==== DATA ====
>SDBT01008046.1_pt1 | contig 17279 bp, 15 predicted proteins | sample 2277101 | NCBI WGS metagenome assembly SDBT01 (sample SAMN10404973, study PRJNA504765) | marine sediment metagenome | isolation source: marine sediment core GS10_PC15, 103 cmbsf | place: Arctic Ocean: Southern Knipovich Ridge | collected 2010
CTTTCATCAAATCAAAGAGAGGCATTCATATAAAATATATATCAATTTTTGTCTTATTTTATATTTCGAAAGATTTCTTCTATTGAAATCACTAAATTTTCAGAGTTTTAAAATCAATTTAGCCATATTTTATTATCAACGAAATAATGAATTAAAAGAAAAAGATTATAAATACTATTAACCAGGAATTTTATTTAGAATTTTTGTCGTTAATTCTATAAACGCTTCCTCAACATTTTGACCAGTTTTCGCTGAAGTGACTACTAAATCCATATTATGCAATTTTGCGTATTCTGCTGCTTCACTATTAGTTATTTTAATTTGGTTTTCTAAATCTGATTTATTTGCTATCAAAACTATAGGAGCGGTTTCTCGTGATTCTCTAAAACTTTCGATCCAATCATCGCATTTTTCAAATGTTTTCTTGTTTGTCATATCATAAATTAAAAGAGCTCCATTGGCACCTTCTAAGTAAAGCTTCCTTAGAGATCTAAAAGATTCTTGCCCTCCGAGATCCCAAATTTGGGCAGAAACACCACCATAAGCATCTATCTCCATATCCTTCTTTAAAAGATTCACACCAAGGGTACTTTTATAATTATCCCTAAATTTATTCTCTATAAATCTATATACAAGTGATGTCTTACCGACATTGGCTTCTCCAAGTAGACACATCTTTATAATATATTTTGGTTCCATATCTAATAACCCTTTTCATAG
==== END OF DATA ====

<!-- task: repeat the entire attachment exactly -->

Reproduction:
>SDBT01008046.1_pt1 | contig 17279 bp, 15 predicted proteins | sample 2277101 | NCBI WGS metagenome assembly SDBT01 (sample SAMN10404973, study PRJNA504765) | marine sediment metagenome | isolation source: marine sediment core GS10_PC15, 103 cmbsf | place: Arctic Ocean: Southern Knipovich Ridge | collected 2010
CTTTCATCAAATCAAAGAGAGGCATTCATATAAAATATATATCAATTTTTGTCTTATTTTATATTTCGAAAGATTTCTTCTATTGAAATCACTAAATTTTCAGAGTTTTAAAATCAATTTAGCCATATTTTATTATCAACGAAATAATGAATTAAAAGAAAAAGATTATAAATACTATTAACCAGGAATTTTATTTAGAATTTTTGTCGTTAATTCTATAAACGCTTCCTCAACATTTTGACCAGTTTTCGCTGAAGTGACTACTAAATCCATATTATGCAATTTTGCGTATTCTGCTGCTTCACTATTAGTTATTTTAATTTGGTTTTCTAAATCTGATTTATTTGCTATCAAAACTATAGGAGCGGTTTCTCGTGATTCTCTAAAACTTTCGATCCAATCATCGCATTTTTCAAATGTTTTCTTGTTTGTCATATCATAAATTAAAAGAGCTCCATTGGCACCTTCTAAGTAAAGCTTCCTTAGAGATCTAAAAGATTCTTGCCCTCCGAGATCCCAAATTTGGGCAGAAACACCACCATAAGCATCTATCTCCATATCCTTCTTTAAAAGATTCACACCAAGGGTACTTTTATAATTATCCCTAAATTTATTCTCTATAAATCTATATACAAGTGATGTCTTACCGACATTGGCTTCTCCAAGTAGACACATCTTTATAATATATTTTGGTTCCATATCTAATAACCCTTTTCATAG